I won’t pretend like I know much about the Marvel character Daredevil, because I really don’t. I saw the 2003 film back when it released, which was probably my first run in with the character, and I never pursued anything further. I think the movie left such a “meh” taste in my mouth that I never inquired anything more about Matt Murdock or his alter-ego. That’s kind of a damn shame too, because he really is an interesting character; one that I’ve neglected for far too long. The Netflix series did a good job of showing me that.

I’ll try to keep spoilers to a minimum, as I think everyone should experience this fresh. The all important question is: “Is Daredevil worth 13 hours of my life, especially when there’s so many other shows I should be watching?” The answer is absolutely. Netflix managed to give a compelling and interesting story, with equally interesting and compelling characters, that builds itself up over 13 episodes until it finally ends with a bang.

MARVEL'S DAREDEVIL

Matt Murdock and his alter-ego are deeply interesting characters that I hadn’t given much thought to prior. Matt has some of the coolest powers in the Marvel universe. The guy was blinded by chemicals as a kid and developed super-sensitive senses as a result. While Matt technically can’t see, he’s still able to absorb all the information from his other 4 senses in a way that allows him to interact with his environment as though he can see. Even with all that, he still makes mistakes… a lot of them. The contrast between his two egos is actually quite brilliant and I’m sad I never realized it before. He’s a lawyer by day; one that does things by the book. He defends and upholds the law… at least until night, when he dons a mask and breaks it. He’s a devout Catholic, but dresses as a devil to fight crime. He’s cool and collective (mostly) as a lawyer, but as a vigilante, he makes some pretty hasty and irrational decisions. That’s what I like about him; he’s a deeply flawed individual and he screws up. I’ve seen a lot of things compare Daredevil to Batman… and that’s just not fair. Daredevil does all these questionable things, often by the seat of his pants, screws up, and then feels bad about it to the point that he goes and confesses his sins. Batman tends to be cold and calculating… and I’m just all around bored with the character.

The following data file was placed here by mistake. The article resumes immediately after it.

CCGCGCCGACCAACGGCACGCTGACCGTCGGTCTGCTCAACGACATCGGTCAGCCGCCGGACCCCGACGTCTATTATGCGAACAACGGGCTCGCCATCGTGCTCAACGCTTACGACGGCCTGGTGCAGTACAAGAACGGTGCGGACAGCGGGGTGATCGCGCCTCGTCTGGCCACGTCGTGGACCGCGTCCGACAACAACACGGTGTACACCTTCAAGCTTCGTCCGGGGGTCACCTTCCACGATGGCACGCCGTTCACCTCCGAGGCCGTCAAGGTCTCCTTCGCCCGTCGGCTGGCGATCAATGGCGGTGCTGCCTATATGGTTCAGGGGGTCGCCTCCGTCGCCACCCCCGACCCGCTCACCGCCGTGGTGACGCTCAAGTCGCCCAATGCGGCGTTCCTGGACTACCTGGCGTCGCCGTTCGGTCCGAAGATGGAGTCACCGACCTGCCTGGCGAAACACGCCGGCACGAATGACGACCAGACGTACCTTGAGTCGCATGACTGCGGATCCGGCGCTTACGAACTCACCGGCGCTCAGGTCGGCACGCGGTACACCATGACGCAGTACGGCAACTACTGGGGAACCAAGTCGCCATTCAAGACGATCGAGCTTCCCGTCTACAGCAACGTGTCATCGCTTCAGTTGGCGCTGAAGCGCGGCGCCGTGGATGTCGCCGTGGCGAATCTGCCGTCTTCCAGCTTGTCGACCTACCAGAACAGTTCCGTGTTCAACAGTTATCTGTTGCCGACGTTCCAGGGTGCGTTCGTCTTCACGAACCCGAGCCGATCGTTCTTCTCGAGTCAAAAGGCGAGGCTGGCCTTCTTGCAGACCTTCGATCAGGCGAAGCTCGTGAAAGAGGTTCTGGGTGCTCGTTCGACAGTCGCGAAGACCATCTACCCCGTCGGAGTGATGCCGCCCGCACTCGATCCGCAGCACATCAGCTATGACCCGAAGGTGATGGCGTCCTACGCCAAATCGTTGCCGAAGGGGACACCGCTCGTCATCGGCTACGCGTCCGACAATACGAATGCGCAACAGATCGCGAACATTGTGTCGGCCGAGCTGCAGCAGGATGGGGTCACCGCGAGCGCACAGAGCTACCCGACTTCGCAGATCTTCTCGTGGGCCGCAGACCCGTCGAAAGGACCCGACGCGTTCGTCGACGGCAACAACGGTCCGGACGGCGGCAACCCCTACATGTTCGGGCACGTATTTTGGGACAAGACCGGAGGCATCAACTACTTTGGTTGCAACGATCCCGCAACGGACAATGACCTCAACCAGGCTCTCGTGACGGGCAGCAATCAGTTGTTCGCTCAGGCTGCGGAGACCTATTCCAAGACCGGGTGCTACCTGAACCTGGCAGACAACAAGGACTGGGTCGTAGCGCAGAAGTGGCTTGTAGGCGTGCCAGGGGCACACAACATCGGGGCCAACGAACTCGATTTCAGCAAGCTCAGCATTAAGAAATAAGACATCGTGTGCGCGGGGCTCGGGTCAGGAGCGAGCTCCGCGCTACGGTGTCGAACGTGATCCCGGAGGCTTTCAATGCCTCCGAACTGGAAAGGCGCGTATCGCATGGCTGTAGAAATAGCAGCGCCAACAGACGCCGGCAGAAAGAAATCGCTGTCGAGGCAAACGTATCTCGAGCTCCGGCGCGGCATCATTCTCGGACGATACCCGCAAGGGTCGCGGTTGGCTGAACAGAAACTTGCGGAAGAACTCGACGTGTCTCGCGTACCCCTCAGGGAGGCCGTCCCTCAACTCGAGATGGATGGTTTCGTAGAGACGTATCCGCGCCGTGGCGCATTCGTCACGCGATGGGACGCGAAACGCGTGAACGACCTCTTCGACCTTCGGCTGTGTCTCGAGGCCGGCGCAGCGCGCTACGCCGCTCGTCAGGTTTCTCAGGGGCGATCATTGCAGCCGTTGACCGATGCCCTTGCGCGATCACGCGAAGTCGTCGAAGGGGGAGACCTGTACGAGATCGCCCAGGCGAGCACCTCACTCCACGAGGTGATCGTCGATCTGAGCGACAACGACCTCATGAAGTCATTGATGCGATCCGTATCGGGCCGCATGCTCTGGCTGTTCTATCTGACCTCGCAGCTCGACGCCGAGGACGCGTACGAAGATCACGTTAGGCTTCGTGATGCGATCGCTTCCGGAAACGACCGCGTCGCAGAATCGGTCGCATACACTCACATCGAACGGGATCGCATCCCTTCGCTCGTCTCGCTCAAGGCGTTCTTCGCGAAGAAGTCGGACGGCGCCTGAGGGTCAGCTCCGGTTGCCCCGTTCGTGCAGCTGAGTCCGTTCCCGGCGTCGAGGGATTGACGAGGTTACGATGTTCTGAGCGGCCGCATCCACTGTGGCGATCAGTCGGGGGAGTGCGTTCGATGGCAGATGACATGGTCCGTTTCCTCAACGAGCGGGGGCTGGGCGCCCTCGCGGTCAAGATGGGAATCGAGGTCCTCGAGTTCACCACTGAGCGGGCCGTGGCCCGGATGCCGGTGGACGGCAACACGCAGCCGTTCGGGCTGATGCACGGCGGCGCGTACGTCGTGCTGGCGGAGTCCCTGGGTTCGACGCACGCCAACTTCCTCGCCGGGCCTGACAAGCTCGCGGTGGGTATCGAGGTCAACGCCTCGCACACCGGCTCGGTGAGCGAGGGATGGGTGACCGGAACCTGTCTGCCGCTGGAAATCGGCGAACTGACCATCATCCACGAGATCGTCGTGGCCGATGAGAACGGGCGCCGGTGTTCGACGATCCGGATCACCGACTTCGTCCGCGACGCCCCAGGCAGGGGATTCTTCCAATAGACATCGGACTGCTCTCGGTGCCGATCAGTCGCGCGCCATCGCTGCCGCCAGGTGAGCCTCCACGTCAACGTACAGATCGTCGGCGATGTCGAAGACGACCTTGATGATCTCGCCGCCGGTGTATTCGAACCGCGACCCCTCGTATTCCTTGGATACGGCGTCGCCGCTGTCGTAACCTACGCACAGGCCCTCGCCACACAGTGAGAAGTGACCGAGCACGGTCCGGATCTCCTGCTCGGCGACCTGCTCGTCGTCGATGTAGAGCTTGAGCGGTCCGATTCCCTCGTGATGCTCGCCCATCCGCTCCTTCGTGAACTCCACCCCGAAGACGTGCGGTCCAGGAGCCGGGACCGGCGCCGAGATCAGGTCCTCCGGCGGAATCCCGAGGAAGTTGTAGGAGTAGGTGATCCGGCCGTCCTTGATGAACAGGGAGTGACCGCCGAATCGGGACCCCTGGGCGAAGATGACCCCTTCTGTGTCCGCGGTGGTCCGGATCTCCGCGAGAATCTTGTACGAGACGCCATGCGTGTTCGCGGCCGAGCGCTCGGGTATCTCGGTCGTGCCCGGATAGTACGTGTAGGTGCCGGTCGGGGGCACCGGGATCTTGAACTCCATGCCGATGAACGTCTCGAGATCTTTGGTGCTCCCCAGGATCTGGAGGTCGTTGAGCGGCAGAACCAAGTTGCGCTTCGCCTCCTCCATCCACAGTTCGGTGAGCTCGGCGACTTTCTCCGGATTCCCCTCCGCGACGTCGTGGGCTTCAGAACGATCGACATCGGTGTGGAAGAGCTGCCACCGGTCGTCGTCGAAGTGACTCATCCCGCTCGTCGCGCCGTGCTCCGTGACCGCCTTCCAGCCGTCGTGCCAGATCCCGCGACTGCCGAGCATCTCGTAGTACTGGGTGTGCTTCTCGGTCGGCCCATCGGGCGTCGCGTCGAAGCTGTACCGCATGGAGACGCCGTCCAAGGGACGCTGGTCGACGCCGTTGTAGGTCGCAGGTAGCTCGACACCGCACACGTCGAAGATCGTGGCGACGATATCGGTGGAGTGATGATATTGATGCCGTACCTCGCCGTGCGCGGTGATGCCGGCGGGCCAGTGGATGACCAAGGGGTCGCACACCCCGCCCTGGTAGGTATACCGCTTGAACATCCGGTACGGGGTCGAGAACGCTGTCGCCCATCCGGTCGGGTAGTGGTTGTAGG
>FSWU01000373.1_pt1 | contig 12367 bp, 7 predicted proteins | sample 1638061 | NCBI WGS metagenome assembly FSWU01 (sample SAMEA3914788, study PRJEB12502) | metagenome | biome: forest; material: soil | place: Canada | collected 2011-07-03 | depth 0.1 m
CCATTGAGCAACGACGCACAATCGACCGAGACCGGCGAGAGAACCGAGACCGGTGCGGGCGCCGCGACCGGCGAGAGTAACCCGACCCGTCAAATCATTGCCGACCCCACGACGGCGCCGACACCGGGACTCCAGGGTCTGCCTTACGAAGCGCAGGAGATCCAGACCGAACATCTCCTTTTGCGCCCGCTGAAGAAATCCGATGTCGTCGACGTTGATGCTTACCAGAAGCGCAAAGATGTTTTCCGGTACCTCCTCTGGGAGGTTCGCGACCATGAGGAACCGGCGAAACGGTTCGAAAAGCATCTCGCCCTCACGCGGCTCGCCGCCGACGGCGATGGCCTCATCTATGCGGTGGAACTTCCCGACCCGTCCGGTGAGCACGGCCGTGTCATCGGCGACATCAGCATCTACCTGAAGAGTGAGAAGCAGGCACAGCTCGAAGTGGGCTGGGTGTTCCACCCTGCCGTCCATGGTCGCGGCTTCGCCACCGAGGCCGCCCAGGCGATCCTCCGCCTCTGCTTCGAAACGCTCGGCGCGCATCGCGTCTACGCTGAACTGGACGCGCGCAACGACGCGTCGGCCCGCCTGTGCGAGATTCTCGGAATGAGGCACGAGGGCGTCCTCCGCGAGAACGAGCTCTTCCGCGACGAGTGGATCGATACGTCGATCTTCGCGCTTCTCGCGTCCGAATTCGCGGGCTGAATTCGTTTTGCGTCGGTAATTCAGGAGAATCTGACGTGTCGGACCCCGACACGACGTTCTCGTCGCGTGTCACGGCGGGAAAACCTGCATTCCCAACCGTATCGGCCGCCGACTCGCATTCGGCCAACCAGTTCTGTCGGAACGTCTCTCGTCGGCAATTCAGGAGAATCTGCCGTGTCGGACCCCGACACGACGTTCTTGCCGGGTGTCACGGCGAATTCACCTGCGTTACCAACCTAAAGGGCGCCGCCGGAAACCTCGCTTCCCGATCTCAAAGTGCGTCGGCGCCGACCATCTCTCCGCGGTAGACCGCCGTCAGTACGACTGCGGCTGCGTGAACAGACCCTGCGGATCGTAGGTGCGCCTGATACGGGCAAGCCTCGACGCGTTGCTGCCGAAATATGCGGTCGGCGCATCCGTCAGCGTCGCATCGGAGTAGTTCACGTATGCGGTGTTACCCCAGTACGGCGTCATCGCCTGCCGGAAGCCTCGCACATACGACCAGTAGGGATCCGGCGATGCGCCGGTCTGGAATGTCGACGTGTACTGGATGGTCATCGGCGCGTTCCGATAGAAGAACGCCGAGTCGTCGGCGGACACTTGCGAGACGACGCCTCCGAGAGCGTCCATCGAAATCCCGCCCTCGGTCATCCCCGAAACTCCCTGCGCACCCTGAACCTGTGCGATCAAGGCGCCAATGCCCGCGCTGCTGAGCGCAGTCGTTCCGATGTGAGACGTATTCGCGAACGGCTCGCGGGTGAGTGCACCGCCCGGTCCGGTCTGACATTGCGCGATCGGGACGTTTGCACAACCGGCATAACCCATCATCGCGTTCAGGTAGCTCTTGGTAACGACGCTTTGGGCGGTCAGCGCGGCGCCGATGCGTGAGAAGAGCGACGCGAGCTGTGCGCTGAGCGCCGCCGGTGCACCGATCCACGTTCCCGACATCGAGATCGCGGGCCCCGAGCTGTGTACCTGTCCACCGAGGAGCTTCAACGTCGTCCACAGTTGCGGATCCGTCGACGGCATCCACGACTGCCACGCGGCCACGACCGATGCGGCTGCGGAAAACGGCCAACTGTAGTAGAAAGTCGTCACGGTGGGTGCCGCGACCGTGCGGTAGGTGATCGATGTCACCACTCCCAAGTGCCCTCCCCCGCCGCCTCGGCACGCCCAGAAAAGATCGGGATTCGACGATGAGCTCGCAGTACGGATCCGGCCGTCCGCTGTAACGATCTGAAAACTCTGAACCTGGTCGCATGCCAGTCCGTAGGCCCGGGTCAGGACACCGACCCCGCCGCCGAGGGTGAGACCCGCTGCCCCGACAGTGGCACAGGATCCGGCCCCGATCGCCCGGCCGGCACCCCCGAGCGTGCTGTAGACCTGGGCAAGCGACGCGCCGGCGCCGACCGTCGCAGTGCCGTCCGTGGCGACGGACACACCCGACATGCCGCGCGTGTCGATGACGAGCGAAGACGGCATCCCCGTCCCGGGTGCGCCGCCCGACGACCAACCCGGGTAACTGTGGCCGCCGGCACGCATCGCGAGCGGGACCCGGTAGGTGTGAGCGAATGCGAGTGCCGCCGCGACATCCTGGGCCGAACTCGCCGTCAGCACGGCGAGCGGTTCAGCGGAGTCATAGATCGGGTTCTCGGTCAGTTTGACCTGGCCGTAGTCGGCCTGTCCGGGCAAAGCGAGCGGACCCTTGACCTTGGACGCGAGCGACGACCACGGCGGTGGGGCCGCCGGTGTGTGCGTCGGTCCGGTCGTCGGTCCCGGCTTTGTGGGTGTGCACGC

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No good hero is complete without an equally well-written villain; and for Daredevil, that’s Wilson Fisk. From what I recall, the Kingpin isn’t really a super compelling character (I could be wrong). In the Netflix series, Fisk is sometimes more compelling than Murdock. He’s the mob boss that controls Hell’s Kitchen, but he isn’t some calculating crook that knows what he’s doing. In fact, most of the time he’s trying to keep his operation from falling to pieces. He falls in love with a woman, which adds some super interesting traits to Fisk. He’s not suave or debonair with the ladies… in fact, he’s shy and very unsure of himself. When you find out about his back-story, you feel for him and sympathize with his character. And when he says he’s about saving the city, I actually genuinely believe it. His methods are unconventional, but I think he understands the truth. You can’t get rid of the filth in the city… but you can control it.

Vincent-DOnofrio

It’s because of that notion that Daredevil portrays these characters as opposite to their intended nature. For most of the series, Fisk looks like the hero, where Daredevil looks like the villain. That’s a really interesting interaction too, because I did not know how the series was going to end. And now that I do, I don’t know where it’s going from here. The second season is in the works and set to release in 2016. This Drunk Dork is looking forward to it.

About The Author

Government office worker by day; Twitch streamer and Podcast Hero by night. Follow me as we tackle life's greatest mysteries, like how badly can I suck at this video game. Twitch.tv/ElSuavenero

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